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St Lawrence, Brundish, Suffolk

(52°16′39″N, 1°19′39″E)
TM 271 696
pre-1974 traditional (England and Wales) Suffolk
now Suffolk
  • Ron Baxter

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Brundish is towards the N of E Suffolk, in a hilly arable region of dispersed settlements. It is 4 miles N of Framlingham and 9 miles SW of Halesworth. The old centre was clustered around the church and Brundish Hall immediately to the NE, with a second nucleus at Brundish Street, a mile to the NW, centred on Brundish House. Brundish Hall was demolished in the 1920s, and reputedly shipped to the USA to be rebuilt there, so the church stands alone in its graveyard, and Brundish Street now represents the centre of the village. St Lawrence's has a 12thc. W tower of flint with ashlar quoins. It retains traces of round-headed windows, now blocked; one at a low level and a pair at a higher level on its N, S and W faces. On the E face, the more elaborate 12thc. double bell-opening remains higher still, but the other three faces have 15thc. bell-openings at the same level. There is an embattled parapet, also of flint. The tower arch is small, plain and partly blocked with a doorway set in it. The tall nave and chancel are of flint and entirely 15thc. There is a S porch decorated with flushwork and repaired with red brick, and the nave and chancel buttresses also have flushwork decoration. The church is famous for its brasses; a 14thc. brass of Sir Edmund de Burnedissh, a priest, and 16thc. ones to the Colby family. Several of the Brundish brasses were stolen in the 19thc. and that of Sir Francis Colby (c.1570) has since been rediscovered in the Philadelphia Museum of Art. Attempts by the Parish Council to repatriate it have so far been unsuccessful, although the museum has supplied a replica to hang in the church (The Guardian). The church also contains 18thc. box-pews encasing medieval benches, and carved bench-ends. The chancel was restored in the 19thc., and repairs to the church were carried out by C. B. Smith of Woodbridge in 1962-63. Romanesque features recorded here are the tower arch and the east bell-opening.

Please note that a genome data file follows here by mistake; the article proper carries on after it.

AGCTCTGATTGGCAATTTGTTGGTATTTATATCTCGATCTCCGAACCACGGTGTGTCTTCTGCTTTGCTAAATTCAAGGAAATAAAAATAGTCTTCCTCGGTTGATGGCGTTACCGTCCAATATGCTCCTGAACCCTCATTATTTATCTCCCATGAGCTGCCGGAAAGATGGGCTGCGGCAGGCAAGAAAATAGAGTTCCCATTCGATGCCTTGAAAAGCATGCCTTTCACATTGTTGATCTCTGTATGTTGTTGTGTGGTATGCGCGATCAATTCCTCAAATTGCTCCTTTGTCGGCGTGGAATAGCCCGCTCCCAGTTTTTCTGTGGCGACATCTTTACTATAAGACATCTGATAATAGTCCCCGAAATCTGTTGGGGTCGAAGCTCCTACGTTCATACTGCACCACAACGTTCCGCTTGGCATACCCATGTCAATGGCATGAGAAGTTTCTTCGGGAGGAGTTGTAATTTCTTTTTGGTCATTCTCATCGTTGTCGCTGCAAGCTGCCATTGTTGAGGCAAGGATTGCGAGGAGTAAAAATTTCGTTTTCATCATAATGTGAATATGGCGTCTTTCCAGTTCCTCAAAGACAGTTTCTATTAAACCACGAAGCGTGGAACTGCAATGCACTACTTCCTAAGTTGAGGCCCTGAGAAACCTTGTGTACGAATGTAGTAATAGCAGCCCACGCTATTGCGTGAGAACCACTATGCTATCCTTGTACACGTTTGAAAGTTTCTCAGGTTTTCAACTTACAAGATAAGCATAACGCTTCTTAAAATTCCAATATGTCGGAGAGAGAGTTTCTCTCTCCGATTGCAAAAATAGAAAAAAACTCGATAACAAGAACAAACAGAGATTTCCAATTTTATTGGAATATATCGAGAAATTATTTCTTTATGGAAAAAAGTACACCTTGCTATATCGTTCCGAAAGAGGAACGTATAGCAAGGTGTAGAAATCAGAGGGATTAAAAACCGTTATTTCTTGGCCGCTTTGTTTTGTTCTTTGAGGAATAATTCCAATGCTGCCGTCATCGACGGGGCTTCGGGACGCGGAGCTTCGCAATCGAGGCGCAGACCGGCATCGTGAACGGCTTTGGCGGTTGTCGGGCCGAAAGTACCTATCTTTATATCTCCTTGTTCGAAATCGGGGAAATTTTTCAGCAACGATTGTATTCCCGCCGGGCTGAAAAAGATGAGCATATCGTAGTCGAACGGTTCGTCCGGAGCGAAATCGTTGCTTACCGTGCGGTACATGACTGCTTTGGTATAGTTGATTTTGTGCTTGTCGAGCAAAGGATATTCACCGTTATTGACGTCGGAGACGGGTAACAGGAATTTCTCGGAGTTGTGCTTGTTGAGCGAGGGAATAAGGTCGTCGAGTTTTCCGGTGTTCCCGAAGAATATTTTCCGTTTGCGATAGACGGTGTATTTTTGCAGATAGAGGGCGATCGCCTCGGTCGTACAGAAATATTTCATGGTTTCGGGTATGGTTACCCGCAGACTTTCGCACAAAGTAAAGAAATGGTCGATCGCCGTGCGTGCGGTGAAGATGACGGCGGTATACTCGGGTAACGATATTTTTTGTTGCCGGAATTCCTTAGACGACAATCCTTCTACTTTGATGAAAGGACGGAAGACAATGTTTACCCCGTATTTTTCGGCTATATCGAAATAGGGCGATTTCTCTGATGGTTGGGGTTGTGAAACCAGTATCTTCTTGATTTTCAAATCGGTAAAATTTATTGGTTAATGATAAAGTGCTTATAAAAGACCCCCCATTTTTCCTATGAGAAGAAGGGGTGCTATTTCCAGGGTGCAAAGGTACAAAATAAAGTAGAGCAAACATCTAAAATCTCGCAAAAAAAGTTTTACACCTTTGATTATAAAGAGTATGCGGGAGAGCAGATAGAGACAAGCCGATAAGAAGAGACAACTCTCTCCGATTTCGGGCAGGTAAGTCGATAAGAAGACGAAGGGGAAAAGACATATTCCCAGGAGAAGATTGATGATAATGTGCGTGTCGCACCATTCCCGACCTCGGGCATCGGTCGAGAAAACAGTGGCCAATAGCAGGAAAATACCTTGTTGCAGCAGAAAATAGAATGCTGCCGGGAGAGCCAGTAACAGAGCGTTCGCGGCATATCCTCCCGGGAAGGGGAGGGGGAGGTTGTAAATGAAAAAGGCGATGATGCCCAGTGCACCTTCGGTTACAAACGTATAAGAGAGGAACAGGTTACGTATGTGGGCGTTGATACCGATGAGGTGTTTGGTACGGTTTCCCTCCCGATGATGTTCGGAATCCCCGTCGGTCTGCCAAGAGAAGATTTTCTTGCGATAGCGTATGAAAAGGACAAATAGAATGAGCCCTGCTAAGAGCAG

Brundish does not occur in the Domesday Survey. References to a family taking their name from the manor, called Burndish or Brundish, first occur at the beginning of the 14thc. when John de Burndish is recorded as holding a half interest in Moreton manor, Essex (VCH). The Colbys apparently came into possession of the manor in the 16thc.

Benefice of Laxfield, Cratfield, Wilby and Brundish.


Exterior Features


Interior Features


Tower/Transept arches

A date around 1170 is suggested for the bell-opening, but the tower arch is probably half a century or more earlier, which implies two campaigns of Romanesque work on the tower.

Victoria County History: Essex IV (1956), 131-34.
H. M. Cautley, Suffolk Churches and their Treasures. London 1937, 235.
D. P. Mortlock, The Popular Guide to Suffolk Churches: 2 Central Suffolk. Cambridge 1990, 36-37.
N. Pevsner, The Buildings of England: Suffolk. Harmondsworth 1961, rev. E. Radcliffe 1975, 119.
N. Pyke and R. Stummer, 'Village churches take fight for stolen brasses to US', The Guardian, 4 March 2003 (http://www.guardian.co.uk/religion/Story/0,2763,906842,00.html)